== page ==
Published: August 11, 2020
Ronald A. DeSilva, 83, of Garrison, an art historian and authority on American furniture and decorative arts, died July 30.
After graduating from Rhode Island College, he was awarded a Fulbright Fellowship and received a Winterthur Fellowship in Early American Culture at the Henry Francis du Pont Winterthur Museum in Delaware.
In 1970, he joined Sotheby Parke-Bernet, where he was assistant vice president and director of the American Furniture and Decorative Arts department, as well as director of the Art Nouveau department.
In the mid-1970s he operated an antiques business in New York City, and in 1977 returned to the auction world when he was appointed director of the American Furniture and Decorative Arts department at Christie’s New York and vice president of Christie’s Appraisals, Inc. In 1980 he opened offices in Garrison, where he offered services as a fine arts appraiser, consultant and lecturer.
DeSilva conducted fundraising appraisal clinics and auctions for museums, historical societies and charitable organizations, earning a reputation for his keen eye, expertise and generous sharing of his knowledge. As a consultant to Johns Hopkins University, he researched and completed the furnishing plan for Homewood, the restored home of Charles Carroll Jr, son of Charles Carroll, the signer of the Declaration of Independence.
His articles on American decorative arts have were published in Art at Auction, Auction Magazine, Architectural Digest and The Clarion. A major essay titled, “The Regional Schools of Early American Furniture,” appeared in a 1971 book, Art at Auction. He also wrote the chapter on American Furniture for the 1974 reference, Anatomy of Antiques.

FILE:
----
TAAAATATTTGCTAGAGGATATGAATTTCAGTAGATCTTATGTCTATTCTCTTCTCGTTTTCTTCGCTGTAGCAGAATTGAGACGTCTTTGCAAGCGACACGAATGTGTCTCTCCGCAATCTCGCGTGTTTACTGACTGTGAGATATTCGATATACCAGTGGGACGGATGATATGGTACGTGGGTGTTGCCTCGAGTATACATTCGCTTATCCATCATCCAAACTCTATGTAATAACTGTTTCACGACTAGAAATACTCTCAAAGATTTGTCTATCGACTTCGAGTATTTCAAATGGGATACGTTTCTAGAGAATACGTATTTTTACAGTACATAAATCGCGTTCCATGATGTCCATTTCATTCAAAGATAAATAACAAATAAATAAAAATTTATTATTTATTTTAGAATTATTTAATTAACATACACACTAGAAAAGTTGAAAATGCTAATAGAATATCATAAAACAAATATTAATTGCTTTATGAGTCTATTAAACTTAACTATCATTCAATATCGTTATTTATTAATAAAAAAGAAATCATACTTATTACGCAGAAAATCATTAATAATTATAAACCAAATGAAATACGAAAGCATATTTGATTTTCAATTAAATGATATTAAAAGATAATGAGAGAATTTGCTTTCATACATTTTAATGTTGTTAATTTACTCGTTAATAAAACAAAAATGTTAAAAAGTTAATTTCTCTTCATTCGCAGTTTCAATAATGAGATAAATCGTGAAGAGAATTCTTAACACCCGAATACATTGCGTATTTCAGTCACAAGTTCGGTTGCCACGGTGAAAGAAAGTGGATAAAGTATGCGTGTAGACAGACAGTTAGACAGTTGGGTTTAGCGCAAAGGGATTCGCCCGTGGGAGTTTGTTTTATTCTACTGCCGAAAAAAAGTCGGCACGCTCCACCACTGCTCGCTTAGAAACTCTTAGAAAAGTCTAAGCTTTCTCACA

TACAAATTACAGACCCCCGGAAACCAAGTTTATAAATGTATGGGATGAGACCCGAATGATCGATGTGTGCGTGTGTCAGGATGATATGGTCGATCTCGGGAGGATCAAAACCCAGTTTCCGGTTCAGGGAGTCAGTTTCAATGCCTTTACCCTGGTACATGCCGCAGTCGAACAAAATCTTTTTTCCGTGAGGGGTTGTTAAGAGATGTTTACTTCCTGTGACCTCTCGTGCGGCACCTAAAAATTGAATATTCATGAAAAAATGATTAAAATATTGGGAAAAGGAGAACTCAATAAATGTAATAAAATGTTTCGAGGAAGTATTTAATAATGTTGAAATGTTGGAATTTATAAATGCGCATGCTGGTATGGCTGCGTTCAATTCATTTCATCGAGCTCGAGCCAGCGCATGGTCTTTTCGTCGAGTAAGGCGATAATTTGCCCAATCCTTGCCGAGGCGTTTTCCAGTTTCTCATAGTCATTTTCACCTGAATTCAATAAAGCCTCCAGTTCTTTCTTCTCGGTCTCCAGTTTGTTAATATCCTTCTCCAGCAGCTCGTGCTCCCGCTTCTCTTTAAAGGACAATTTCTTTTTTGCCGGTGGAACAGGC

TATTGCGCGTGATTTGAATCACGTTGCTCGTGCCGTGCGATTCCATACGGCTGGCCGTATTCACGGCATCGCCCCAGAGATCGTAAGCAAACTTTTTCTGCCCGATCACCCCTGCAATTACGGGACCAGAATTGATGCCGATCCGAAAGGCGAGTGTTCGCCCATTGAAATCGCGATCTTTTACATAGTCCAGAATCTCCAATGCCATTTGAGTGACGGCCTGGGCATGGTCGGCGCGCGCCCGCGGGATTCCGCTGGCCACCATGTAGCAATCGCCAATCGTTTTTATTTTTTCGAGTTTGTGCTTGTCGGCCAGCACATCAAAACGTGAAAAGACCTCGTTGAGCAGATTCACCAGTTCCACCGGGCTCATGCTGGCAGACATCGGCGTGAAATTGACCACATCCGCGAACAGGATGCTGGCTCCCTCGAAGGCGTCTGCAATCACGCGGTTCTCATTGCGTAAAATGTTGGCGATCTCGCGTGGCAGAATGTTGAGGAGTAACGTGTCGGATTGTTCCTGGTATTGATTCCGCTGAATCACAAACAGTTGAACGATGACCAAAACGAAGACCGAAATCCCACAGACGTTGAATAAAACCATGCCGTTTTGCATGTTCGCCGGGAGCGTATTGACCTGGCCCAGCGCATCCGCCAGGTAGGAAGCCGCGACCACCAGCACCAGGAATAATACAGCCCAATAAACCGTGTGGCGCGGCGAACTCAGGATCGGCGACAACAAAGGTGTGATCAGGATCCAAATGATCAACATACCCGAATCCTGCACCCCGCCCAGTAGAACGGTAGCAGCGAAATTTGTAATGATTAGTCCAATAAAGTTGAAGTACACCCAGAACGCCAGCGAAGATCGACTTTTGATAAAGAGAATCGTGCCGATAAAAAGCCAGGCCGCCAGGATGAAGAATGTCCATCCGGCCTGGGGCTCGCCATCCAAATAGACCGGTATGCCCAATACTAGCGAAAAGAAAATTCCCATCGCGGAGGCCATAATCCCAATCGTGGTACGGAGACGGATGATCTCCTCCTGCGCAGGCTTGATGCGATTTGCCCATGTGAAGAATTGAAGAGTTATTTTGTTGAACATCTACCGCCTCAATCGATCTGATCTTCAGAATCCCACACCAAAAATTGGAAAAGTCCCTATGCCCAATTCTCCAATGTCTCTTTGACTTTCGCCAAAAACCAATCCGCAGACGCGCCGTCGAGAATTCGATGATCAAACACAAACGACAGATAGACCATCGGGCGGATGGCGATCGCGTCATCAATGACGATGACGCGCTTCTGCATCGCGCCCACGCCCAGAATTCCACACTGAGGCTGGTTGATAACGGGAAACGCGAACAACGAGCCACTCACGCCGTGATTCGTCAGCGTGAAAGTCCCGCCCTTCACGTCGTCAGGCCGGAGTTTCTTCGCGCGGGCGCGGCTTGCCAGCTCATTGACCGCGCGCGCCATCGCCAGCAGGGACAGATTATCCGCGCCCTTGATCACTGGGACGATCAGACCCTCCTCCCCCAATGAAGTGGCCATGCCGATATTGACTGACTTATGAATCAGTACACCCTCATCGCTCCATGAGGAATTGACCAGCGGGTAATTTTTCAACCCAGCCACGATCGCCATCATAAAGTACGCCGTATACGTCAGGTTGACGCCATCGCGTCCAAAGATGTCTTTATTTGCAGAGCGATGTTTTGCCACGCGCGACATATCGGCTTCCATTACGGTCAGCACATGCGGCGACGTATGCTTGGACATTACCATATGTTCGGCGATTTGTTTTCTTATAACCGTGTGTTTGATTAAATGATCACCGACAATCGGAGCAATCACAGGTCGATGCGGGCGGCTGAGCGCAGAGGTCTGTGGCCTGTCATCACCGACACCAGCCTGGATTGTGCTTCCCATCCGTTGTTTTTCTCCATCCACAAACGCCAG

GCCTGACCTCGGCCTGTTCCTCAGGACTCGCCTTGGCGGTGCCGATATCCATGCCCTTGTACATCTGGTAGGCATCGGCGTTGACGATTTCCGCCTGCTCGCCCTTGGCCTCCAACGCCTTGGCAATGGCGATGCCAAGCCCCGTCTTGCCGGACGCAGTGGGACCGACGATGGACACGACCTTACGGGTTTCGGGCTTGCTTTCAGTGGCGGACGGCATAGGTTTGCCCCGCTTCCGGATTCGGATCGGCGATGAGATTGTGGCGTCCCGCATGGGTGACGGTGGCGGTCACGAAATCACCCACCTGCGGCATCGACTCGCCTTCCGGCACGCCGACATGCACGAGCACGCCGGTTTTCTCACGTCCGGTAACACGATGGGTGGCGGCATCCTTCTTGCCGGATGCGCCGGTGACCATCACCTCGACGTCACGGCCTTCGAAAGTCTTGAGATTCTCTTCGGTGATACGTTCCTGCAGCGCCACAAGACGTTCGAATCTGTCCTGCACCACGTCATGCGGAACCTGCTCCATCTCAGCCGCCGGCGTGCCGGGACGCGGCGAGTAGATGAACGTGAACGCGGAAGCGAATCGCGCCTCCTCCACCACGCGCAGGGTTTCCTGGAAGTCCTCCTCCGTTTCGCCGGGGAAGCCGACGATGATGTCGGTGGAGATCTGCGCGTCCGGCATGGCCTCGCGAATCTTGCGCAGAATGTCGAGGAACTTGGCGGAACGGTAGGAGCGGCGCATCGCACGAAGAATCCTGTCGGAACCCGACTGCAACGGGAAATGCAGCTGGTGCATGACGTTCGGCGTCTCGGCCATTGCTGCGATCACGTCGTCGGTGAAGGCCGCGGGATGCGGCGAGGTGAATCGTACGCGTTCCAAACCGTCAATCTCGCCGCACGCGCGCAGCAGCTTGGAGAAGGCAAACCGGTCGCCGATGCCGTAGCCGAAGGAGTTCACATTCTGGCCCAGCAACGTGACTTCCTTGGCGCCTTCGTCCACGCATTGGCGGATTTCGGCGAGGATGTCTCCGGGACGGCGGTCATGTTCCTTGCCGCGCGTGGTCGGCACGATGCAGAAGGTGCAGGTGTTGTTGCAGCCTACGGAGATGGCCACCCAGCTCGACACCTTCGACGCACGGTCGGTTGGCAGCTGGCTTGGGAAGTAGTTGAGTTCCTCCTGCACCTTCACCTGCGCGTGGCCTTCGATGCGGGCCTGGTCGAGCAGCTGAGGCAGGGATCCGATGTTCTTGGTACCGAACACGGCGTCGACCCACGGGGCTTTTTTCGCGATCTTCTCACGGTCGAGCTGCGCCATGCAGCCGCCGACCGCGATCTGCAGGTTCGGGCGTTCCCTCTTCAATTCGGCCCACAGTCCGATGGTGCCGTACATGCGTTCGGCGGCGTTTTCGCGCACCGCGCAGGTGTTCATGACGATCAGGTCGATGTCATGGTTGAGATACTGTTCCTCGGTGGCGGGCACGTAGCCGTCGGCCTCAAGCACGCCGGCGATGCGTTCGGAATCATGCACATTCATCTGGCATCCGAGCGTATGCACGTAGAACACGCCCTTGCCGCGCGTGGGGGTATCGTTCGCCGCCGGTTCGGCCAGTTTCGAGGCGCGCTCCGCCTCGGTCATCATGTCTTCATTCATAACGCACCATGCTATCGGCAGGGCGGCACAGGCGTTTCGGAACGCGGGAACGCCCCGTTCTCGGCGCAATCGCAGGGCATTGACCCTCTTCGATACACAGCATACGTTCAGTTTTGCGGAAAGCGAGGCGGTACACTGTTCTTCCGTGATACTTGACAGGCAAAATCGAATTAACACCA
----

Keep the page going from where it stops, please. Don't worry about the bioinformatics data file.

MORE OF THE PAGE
DeSilva lectured on a variety of topics throughout the United States and at major art museums and universities, including the Museum of Fine Arts in Boston, The Institute of Fine Arts at Columbia University, the Smithsonian Institution, the Art Institute of Chicago and New York University. His subject areas included American folk art, American and European decorative arts, buying and selling art at auction, appraising fine arts, the regional schools of early American furniture, 1650-1865 (in four parts), fakes and forgeries in early American furniture, and Duncan Phyfe and the New York school of cabinetmaking.
In 1994 he conducted two symposia titled “Is It Phyfe?” as part of an exhibition of the same title at Boscobel in Garrison. The object of each seminar was learning to distinguish the difference between the furniture of Duncan Phyfe and other New York cabinetmakers.
DeSilva served as a member of the board of the Chapel Restoration, the Howland Cultural Center and Riverkeeper. He also served as chairman of the Cold Spring Planning Board, where he worked to create the Architectural Historic District law.
He is survived by his wife, Barbara, his son Matthew DeSilva (Rosemary) and granddaughter, Lucia, as well as his siblings, Deborah Brady and Stanley DeSilva.
A memorial service will be held at a later date. Memorial donations may be made to the Chapel Restoration (chapelrestoration.org), Riverkeeper (riverkeeper.org) and/or the Winterthur Museum (winterthur.org).
—Submitted by the family
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